When the Pittsburgh Penguins became the Eastern Conference Champions and their meeting with the Nashville Predators in the Stanley Cup Finals was set, the big storyline was that the Finals would be a matchup of strength against strength and weakness against weakness. The Predators' injury-decimated offense was going to be going up against a similarly injury-decimated Penguins defense. Meanwhile, Sidney Crosby, Evgeni Malkin, and Phil Kessel would try their luck against the best defense corps in the league.
During Thursday night's game, Ryan Ellis got tangled up with Penguins forward Carl Hagelin twice.
rough night for Ellis pic.twitter.com/j6JlMYTWtK— steph (@myregularface) June 9, 2017
The second collision, in front of the Nashville goal, left Ellis struggling to get off the ice. He did not return. Ellis's last shift of the game ended less than four minutes into the second period. In his absence, Laviolette was forced to rely more heavily on Matt Irwin, who played 19:46, and Yannick Weber, who played 15:24.
Irwin and Weber have been frustratingly ineffective against both of the Penguins' top two lines this series. Unfortunately, this isn't the kind of problem that the Predators can fix. Crosby and Malkin are the kind of players that even top-pairing defensemen struggle to contain, and Irwin and Weber are average third-pairing defensemen. As Predators fans, we've been spoiled by a few years of having five first-pairing defensemen. The drop-off in talent between the worst of the Predators' top four and the better of their bottom two is huge, and it makes Irwin and Weber look worse than they are.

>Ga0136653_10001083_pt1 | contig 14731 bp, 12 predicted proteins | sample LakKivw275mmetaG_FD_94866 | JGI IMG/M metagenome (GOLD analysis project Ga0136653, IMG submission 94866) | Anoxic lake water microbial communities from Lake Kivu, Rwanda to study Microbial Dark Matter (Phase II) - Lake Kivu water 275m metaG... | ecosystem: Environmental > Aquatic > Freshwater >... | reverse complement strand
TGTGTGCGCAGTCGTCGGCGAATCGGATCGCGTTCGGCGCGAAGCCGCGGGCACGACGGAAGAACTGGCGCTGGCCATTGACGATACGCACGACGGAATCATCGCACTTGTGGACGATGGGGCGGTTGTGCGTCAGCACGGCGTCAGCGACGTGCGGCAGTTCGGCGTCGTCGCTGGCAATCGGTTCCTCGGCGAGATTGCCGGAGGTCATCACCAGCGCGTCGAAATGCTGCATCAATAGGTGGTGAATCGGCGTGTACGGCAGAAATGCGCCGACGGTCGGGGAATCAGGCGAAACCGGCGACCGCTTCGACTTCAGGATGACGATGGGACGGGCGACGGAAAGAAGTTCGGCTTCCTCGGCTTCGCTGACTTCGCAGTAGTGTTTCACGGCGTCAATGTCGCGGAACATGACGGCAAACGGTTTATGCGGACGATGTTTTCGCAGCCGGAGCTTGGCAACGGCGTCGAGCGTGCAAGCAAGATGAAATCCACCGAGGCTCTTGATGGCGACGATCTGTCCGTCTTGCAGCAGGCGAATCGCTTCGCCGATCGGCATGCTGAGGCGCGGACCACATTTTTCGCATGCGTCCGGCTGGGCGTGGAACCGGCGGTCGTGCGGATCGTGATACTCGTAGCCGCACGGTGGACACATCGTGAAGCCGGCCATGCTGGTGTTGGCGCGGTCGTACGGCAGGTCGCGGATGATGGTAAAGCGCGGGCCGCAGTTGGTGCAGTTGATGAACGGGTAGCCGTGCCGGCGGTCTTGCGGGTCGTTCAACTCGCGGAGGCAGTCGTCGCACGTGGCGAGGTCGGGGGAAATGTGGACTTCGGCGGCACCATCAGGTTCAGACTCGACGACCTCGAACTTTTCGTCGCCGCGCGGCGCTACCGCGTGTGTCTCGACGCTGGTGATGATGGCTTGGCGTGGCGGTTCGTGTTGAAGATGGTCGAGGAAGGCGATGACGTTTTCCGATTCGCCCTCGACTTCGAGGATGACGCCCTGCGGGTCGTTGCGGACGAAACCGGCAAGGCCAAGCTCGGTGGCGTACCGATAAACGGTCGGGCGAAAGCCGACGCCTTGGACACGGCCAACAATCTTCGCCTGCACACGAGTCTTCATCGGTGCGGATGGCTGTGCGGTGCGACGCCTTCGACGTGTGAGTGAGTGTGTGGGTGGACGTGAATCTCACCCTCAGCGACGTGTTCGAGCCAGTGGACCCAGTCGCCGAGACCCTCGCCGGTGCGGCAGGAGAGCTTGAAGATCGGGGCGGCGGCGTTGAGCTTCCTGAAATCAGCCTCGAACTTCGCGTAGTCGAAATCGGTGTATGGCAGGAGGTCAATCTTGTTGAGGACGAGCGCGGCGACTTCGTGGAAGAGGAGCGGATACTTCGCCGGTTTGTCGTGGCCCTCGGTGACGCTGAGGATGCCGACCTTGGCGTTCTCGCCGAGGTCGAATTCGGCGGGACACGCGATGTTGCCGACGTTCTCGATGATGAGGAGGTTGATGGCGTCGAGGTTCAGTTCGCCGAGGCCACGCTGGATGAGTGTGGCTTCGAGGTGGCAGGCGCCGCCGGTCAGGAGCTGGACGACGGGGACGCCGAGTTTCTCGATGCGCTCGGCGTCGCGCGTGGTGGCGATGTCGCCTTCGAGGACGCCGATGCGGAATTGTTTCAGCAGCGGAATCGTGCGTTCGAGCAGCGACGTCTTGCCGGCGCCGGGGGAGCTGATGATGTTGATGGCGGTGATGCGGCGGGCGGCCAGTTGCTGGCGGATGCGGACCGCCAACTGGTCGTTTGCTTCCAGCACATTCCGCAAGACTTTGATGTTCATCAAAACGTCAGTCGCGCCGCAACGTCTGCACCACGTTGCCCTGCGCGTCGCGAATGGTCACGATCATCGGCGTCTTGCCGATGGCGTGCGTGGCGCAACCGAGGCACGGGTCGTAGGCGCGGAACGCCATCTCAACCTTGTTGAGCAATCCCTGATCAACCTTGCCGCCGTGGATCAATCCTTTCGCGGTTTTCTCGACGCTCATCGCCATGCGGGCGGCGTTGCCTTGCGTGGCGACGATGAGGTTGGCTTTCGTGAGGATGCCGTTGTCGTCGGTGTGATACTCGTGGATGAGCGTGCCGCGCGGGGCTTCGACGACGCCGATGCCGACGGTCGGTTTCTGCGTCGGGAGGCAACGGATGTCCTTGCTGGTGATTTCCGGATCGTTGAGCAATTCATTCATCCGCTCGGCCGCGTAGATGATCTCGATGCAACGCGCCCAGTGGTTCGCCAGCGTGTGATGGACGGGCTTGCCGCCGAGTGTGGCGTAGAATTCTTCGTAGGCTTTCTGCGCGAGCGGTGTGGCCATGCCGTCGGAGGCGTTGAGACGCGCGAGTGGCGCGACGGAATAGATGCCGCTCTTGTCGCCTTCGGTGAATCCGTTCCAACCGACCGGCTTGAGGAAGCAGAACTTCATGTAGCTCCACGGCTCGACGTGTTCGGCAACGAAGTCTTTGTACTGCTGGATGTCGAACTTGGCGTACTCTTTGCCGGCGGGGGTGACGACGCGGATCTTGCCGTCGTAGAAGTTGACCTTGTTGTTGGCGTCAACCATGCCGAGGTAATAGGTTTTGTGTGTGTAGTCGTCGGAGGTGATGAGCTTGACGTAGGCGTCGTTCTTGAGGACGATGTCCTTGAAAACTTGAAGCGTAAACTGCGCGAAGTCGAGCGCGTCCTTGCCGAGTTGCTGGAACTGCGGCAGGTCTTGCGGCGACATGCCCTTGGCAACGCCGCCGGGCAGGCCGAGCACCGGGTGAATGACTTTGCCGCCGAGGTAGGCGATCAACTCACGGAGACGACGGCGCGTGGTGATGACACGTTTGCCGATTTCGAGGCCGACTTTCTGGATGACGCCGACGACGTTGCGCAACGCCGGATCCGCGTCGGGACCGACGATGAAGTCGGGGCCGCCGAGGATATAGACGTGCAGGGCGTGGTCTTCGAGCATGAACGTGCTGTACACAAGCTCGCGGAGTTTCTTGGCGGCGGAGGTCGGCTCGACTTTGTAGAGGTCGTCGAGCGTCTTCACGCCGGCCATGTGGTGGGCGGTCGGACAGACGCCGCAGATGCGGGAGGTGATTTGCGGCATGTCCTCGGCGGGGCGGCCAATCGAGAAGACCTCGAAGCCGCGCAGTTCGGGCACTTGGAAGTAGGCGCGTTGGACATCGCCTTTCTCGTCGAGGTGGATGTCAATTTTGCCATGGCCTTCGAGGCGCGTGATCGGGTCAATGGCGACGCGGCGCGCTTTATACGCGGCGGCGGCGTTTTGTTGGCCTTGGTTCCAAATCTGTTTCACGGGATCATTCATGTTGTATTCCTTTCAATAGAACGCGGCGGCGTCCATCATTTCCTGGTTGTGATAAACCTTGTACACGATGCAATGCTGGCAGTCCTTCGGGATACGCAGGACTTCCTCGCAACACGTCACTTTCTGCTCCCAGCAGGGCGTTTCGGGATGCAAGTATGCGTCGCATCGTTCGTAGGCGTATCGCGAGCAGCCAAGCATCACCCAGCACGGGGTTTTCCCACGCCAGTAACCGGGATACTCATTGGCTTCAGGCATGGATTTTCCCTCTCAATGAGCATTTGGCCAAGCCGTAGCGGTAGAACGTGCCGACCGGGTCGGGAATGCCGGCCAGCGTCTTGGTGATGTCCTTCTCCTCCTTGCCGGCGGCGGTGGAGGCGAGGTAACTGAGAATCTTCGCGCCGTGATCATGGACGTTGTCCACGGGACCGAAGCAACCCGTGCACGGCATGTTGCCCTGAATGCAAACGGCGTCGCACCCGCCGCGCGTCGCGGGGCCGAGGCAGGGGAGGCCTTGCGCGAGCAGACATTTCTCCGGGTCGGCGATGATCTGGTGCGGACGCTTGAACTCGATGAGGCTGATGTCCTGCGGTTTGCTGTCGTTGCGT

If Ellis can't play on Sunday--or maybe even if he can--the Predators are in trouble. His injury has been described as "upper-body" and from the trainer's attention on the bench seems to have been to his midsection.
Upper body for Ryan Ellis. Don't know yet if he'll play the next game. #tvasports— Renaud Lavoie (@renlavoietva) June 9, 2017
In the best-case scenario, a core injury could interfere with his shooting and passing accuracy, as well as prevent him from bringing a physical element to complement Roman Josi's game while the pairing is playing in their own end. It's also possible that Ellis will either miss the next game or start it but have to leave midway through if his injury worsens. Either of those situations would be very bad for the Predators. One option would would mean a second consecutive game of scrambled defense pairings. The other would mean that the Predators have to dress a seventh defenseman.